The flowering buds are quite large by comparison, and in late April or early May will open up into an impressive white 'flower', although what appears to be white flower petals are really sepals, another part of a flower, and the petals themselves are very tiny.
A common shrub especially in damp places is Red-osier Dogwood. In the winter its stems are quite bright red, as shown.
 An uncommon shrub is American Hazel, most often found in shrubby prairie, savanna and even drier rocky habitat. These are the male flowers that will open in the spring.
 Not a native species, but occurring in natural areas from time to time, is Winged Euonymus, which has prominent wings along its stem. Not all are as prominent as what shows in this next photo.
 A related, native Euonymus is Burning Bush, which has somewhat square branches.
Ash trees are on the decline in southern Ontario. For more on that topic, check out this previous blog post. This first image shows the terminal buds and twig characteristics of Black Ash, which occurs in quite wet habitat.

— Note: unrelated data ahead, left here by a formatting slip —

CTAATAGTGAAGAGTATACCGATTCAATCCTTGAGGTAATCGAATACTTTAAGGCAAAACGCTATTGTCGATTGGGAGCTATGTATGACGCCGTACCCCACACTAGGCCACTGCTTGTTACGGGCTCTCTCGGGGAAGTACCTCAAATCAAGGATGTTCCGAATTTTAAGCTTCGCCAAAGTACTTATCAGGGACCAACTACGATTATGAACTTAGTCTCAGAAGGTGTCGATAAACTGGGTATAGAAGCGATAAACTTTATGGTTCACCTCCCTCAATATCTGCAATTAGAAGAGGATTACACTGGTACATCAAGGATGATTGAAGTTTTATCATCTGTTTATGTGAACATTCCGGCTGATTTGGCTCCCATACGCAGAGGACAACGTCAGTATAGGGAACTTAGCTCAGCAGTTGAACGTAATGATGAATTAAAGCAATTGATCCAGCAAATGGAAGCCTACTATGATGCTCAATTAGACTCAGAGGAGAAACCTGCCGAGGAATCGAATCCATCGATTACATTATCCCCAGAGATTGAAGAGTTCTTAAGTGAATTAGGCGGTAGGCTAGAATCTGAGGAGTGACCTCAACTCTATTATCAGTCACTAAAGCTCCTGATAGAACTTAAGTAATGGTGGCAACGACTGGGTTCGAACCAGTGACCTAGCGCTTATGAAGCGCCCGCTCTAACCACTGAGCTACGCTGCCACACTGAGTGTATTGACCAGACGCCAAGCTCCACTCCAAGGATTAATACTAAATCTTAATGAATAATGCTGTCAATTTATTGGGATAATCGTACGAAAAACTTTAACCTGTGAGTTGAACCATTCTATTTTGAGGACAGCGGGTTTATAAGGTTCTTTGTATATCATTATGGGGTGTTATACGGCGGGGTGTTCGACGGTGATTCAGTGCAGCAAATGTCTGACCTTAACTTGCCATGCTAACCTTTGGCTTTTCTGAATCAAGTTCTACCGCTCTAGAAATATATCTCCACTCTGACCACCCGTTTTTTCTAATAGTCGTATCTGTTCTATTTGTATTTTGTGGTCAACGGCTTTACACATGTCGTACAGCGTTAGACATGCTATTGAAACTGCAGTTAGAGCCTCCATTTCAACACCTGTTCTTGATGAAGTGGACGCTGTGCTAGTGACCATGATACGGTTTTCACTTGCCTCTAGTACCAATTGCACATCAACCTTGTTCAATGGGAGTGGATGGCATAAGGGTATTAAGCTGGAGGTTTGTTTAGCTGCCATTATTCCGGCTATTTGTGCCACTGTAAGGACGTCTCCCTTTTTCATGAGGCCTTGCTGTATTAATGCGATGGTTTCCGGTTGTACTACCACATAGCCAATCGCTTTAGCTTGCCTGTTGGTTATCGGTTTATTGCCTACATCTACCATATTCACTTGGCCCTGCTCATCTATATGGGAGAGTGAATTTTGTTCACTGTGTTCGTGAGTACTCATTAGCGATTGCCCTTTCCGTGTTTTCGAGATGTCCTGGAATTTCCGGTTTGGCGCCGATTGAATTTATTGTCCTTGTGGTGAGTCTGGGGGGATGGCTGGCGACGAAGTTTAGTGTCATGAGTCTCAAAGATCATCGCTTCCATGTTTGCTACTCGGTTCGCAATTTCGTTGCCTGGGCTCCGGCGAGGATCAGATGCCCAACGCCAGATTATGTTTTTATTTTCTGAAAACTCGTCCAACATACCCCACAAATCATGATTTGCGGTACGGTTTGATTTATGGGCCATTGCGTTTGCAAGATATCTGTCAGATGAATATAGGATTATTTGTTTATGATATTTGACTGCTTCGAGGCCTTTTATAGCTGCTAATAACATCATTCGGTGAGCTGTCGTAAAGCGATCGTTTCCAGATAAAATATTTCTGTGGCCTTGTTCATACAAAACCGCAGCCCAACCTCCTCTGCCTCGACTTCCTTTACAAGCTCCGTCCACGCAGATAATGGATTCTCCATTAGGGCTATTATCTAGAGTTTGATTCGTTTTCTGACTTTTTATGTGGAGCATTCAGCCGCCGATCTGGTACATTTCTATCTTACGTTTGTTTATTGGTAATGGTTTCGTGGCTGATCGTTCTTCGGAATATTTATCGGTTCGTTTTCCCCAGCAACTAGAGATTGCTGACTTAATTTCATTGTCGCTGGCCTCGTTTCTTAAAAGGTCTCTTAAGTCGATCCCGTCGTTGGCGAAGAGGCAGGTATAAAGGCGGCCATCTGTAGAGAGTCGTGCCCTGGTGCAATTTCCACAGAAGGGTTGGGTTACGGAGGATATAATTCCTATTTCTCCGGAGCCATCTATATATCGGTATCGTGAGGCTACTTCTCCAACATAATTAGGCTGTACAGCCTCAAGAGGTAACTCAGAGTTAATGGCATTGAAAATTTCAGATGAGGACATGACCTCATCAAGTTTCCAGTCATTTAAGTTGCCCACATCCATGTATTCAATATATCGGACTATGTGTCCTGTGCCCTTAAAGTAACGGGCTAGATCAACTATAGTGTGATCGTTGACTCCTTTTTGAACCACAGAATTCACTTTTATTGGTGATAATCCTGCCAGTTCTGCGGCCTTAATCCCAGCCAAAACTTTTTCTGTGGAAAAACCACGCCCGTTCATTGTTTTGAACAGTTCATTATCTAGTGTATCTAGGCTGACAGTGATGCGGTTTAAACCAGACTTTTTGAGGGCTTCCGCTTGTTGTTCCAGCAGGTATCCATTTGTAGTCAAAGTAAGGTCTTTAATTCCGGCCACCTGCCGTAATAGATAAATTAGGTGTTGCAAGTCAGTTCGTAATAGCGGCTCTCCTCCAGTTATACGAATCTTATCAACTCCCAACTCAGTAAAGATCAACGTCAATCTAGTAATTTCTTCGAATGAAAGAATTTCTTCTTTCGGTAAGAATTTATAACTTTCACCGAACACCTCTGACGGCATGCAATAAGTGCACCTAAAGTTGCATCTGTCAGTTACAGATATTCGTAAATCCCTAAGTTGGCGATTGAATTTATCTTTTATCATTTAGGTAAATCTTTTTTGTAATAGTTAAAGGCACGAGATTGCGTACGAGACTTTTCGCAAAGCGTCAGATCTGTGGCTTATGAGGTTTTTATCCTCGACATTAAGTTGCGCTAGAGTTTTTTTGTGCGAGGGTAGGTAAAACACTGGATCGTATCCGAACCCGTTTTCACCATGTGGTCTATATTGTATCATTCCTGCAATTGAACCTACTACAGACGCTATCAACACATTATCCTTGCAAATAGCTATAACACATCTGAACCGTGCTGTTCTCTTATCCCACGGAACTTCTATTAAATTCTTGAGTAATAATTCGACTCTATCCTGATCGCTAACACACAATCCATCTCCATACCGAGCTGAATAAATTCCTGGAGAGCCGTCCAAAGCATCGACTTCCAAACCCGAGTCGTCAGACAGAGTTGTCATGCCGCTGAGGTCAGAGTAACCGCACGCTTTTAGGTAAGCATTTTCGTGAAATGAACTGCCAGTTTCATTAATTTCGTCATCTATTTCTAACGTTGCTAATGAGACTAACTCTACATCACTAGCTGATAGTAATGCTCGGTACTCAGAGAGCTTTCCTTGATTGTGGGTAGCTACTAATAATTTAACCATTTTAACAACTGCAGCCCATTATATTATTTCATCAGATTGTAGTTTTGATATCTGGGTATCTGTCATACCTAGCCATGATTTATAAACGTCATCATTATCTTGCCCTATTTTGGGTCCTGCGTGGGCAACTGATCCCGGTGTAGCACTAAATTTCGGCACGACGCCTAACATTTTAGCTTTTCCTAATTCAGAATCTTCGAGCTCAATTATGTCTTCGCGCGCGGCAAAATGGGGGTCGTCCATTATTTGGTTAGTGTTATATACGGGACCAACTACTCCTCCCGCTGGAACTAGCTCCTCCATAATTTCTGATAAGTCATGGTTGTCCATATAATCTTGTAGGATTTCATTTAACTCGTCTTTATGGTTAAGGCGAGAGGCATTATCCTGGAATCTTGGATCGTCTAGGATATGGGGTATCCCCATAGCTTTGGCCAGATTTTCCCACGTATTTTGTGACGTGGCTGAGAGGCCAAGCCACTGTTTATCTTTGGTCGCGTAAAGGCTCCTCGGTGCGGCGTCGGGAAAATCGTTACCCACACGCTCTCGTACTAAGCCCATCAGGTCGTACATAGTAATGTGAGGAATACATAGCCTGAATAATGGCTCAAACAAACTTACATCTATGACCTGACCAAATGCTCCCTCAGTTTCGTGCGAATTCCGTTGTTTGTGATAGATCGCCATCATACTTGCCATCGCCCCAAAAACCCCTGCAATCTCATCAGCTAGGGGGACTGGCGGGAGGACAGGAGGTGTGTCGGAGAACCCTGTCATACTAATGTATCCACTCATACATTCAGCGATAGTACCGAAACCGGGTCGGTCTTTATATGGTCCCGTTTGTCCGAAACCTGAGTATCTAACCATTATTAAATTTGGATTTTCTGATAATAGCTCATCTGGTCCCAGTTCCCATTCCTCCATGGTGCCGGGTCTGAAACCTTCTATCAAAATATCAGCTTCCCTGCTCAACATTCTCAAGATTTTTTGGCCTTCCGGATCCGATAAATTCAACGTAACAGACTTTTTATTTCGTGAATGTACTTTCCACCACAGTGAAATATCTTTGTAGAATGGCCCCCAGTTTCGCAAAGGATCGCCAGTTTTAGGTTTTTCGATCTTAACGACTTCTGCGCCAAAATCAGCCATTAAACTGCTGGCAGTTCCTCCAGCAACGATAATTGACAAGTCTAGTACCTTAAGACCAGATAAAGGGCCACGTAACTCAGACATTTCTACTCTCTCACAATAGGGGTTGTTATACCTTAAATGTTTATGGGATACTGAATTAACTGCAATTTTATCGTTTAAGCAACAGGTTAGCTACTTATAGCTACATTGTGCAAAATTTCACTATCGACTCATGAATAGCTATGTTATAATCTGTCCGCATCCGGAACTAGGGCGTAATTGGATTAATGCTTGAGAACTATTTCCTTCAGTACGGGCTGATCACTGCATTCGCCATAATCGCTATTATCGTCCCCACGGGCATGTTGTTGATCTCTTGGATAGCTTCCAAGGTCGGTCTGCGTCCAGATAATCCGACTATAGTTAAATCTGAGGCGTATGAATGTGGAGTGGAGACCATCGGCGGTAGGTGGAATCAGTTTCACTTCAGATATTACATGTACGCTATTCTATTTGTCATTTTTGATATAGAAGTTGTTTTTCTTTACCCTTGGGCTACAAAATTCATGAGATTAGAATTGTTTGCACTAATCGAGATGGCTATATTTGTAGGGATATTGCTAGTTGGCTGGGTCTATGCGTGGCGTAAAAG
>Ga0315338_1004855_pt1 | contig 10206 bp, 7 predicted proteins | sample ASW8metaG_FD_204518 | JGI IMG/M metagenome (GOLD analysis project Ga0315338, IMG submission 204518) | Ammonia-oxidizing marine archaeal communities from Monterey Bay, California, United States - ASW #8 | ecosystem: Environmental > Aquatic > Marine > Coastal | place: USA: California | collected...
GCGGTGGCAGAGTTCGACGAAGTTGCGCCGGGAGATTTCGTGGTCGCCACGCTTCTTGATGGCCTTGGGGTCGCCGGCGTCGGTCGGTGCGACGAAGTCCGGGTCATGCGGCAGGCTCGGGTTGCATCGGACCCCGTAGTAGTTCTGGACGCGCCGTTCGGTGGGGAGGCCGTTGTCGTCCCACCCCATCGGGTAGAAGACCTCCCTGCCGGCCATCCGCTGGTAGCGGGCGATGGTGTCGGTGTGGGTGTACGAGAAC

In comparison is Red Ash, with its densely hairy stem. It is, or at least was, one of the most common ash species in southern Ontario.
 A real rarity is Blue Ash, found in a few scattered locations in southern Ontario. It has declined due to the Emerald Ash Borer, and is getting harder and harder to find even where it formerly occurred. It is easily identified by its winged stems.

A cross-section of a Blue Ash stem
Another rare and declining tree is Butternut, legally endangered due to a canker that has killed many individuals.
 Closely related is the much more common Black Walnut.
 Next is English Walnut, not native but occasionally planted in landscape settings. The green twig is clearly distinctive.
The unofficial flagship tree species of the Carolinian Life Zone is the Tuliptree, with its distinctive buds.
 Hop Hornbeam, shown next, is identifiable as its partially developed male flowers are present throughout the winter.
Oaks are plentiful across the Ontario landscape. Their buds and twigs aren't always that distinctive, but in these next two examples I show White Oak, with its reddish, hairless twigs.....
 ....and Swamp White Oak, with its somewhat shaggy twig.

An extremely abundant shrub across southern Ontario, is Staghorn Sumac. Its twigs are densely hairy.

Another shrub is Wayfaring Viburnum, native to Europe but commonly planted  for ornamental purposes and as a food source for birds. The leaf buds are very different from almost every other species I have seen so far.
 Prickly Ash is not something one wants to go charging through at any time of year. The thorns are quite stout. The thorns in combination with the leaf scar bundles almost looks like a face, with arms outstretched.

And last, but not least, is this next one: Cherry Birch. It is native, legally endangered, and limited to one site in all of Canada, in the Niagara peninsula.